Tuesday, June 16, 2009

Aruch HaShulchan and not Shulchan Aruch


Those of you who have been following this blog for a while know that I have been writing quite a lot about Baalei Teshuva (Jews becoming religious later on in their lives). As soon as I mentioned that Baalei Teshuva as well as converts to Judaism are not always too accepted within the Jewish frum society, I got a few upset comments. Most of them (or even all of them) were from Baalei Teshuva claiming that it doesn't concern them. I would be so wrong and Baalei Teshuva were totally accepted; even in Satmar and Toldot Aharon.

I can say about myself that I have been dealing with the subjects Baalei Teshuva, Haredim and the whole society Shtick for quite some years. At least in Israel I have seen a lot ! Plenty of born Chassidim told me that, in their group, newcomers are accepted but it wouldn't be the same when there is someone like that (new). One Toldot Aharon woman even let me know that someone really chassidic has to be born chassidic.

I heard many opinions and why I am again referring to the subject is my Shabbat experience I had last week. I was invited in Mea Shearim and the Baalei Teshuva subject came up again. I am planning to write some further details but for today I just want to stress that, according to my opinion, it also depends very much on the convert or Baalei Teshuva. How does he / she deal with the environment ? Does he remain calm or is he one of those who keep the Mitzvot in a fanatic manner ?
Once I was invited at a litvishe Baalei Teshuva couple and they tried to keep every single little detail. Everything had to be perfect. The whole Shabbat had to be so unbelievable perfect that it was too much. No enjoyment due to perfection. Or in other words, they drove their guests nuts.
Such fanatics are one of the worst kind.

The Jerusalem Rabbi Mordechai Machlis once told us that many Jewish American secular parents call him up and want to know what happened to their child while studying in one of the overseas programmes. Suddenly the kid became frum and after his return to the States, he is driving his secular or reform environment crazy. Telling everyone what to do and asking the parents to keep a kosher kitchen.

A few months ago, I read a book called "Freaking Out" describing certain ways of Baalei Teshuva behaviour. Unfortunately, the book was only referring to US - Baalei Teshuva and included too many dry statistics. This was, at least, my personal impression.

Rabbi Machlis, however, told the following story:
Once a new Baal Teshuva who had formerly studied in a Yeshiva in Jerusalem, went back to his parents in the States. As soon as he got home, he demanded from his family to keep Mitzvot. Furthermore, he told the local Rabbi what to do, as it says this and that in the Shulchan Aruch (Code of Jewish Law). The Rabbi just looked up and said that in his community they don't follow the Shulchan Aruch but the Aruch HaShulchan. The Baal Teshuva became very quiet, as he didn't know what that is.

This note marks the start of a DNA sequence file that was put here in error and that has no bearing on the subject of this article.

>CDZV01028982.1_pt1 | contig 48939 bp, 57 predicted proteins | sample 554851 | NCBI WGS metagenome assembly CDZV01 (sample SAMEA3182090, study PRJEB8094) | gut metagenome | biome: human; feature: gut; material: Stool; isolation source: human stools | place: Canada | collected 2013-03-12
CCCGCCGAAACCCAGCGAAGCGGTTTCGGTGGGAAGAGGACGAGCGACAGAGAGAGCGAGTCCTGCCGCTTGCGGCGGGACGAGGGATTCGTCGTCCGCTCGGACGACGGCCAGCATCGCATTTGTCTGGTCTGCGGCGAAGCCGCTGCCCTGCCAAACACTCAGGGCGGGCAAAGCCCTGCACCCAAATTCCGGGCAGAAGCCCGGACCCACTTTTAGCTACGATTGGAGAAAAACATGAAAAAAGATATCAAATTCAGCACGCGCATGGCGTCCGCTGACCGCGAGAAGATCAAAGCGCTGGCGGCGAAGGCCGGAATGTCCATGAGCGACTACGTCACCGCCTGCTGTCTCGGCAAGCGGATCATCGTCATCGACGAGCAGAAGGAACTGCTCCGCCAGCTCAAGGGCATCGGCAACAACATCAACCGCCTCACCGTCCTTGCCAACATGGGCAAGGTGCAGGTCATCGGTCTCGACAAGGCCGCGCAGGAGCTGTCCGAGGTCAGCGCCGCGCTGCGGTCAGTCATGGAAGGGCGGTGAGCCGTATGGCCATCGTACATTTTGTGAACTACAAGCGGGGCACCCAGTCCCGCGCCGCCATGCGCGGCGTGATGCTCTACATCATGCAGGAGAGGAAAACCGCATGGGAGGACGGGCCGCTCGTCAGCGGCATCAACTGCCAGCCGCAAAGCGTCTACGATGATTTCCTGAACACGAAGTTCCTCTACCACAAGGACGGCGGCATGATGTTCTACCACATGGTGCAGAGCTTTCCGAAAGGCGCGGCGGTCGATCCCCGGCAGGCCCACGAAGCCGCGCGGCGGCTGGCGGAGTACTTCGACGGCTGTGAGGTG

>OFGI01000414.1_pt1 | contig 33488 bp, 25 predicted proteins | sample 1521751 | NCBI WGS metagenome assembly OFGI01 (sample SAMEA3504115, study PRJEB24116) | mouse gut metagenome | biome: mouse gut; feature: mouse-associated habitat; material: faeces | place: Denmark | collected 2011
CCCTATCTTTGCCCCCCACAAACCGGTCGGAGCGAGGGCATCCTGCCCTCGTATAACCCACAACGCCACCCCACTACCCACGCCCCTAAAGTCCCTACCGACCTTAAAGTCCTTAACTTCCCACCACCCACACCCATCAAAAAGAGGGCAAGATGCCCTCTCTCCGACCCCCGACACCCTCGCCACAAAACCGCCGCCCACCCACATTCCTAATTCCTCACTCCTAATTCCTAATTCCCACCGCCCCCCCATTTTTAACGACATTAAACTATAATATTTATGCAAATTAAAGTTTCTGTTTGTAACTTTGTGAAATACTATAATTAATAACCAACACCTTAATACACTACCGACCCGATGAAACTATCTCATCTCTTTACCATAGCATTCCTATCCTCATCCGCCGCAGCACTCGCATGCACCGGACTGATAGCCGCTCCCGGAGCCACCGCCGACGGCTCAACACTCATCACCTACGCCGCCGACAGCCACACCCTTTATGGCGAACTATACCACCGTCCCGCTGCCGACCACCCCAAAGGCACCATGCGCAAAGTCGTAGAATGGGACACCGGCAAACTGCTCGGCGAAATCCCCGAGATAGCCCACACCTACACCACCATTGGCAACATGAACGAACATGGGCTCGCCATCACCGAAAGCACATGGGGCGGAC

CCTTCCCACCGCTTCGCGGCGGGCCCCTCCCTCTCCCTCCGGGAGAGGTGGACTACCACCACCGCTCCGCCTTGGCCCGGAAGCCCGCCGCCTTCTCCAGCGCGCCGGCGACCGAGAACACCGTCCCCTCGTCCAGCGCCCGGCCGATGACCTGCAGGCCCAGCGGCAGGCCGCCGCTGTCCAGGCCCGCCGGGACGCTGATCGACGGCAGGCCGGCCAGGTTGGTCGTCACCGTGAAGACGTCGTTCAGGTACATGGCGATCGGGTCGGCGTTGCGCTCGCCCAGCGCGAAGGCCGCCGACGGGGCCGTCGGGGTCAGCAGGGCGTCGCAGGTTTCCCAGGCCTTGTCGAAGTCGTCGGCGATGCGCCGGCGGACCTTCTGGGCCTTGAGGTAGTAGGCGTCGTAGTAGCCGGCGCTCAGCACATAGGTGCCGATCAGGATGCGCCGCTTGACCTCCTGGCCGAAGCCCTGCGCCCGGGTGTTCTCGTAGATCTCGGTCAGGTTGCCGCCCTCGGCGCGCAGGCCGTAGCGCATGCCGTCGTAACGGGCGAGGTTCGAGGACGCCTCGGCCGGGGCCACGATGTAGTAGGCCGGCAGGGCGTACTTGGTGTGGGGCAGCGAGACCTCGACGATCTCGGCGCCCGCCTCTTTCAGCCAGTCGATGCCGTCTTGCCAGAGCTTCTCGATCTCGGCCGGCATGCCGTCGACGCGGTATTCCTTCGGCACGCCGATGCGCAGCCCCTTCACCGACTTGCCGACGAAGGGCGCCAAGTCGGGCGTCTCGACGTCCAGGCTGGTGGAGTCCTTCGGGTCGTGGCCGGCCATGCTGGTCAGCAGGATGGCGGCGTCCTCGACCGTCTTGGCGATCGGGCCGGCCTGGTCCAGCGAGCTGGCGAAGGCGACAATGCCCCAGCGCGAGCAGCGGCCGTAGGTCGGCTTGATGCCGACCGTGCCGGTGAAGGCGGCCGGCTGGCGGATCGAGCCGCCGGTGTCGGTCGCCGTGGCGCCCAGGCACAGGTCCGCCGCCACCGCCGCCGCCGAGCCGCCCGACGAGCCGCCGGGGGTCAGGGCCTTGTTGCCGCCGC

There are some newly religious (guys and young girls) who study in a Yeshiva or seminary and after a few weeks or months they think that they know everything. I experienced this plenty of times that a newly Yeshiva guy / seminary girl came up to me and told me what and how to do something.

I can understand that there is an excitement and I once experienced the same. Being proud to learn something and having the desire to share it with others. However, it very much depends on HOW you share it. Going on people's nerves or being patient.

A Baal Teshuva should always be accompanied by an experienced Rabbi advising the Baal Teshuva how to undergo the whole process step by step, and not to freak out and end up being problem for himself and his surrounding.


  1. I agree--problem is the BTs are so "full of themselves" they are convinced that everybody must accept them as they are the greatest. While I greatly admire the determination to start a new path, I just can't be around such people because instead of being about Hashem it is only about them. As for Chasidic groups, my experience is that they are generally nice and welcoming, but on the "born to the society" are the ones that are in. Thanks for putting the truth out there--maybe some of the "in" people will tone down a bit and become nice people.

  2. B"H

    Not ALL Baalei Teshuva are so full of themselves but there are many becoming a kind of arrogant. I overheared many conversations between newly Yeshiva guys making up their own statements and if anyone doesn't agree, he is seen as a heretic.
    On the other hand, I saw quite a few Aish HaTorah guys returning to the States and there going back to their old secular lifestyle.

    Real honest Teshuva is a long process and doesn't end with a one year Yeshiva programme.

    Personally I do prefer talking to born Haredim because from them I am getting the questions to my answers right away.
    As soon as I mention a name to a born Chassid, I am getting a whole story around the family. Who is with whom, since when and why.

    You would never hear this from a Baal Teshuva. It is not their fault but when you say that they are not "in" ---- they are really not IN. Just name me an accepted Rabbi within a chassidic group being a convert or a Baal Teshuva !

    It doesn't matter which chassidic group, the born in ones (those whose families have been there for generations) make up their own society within the group. Even in Chabad !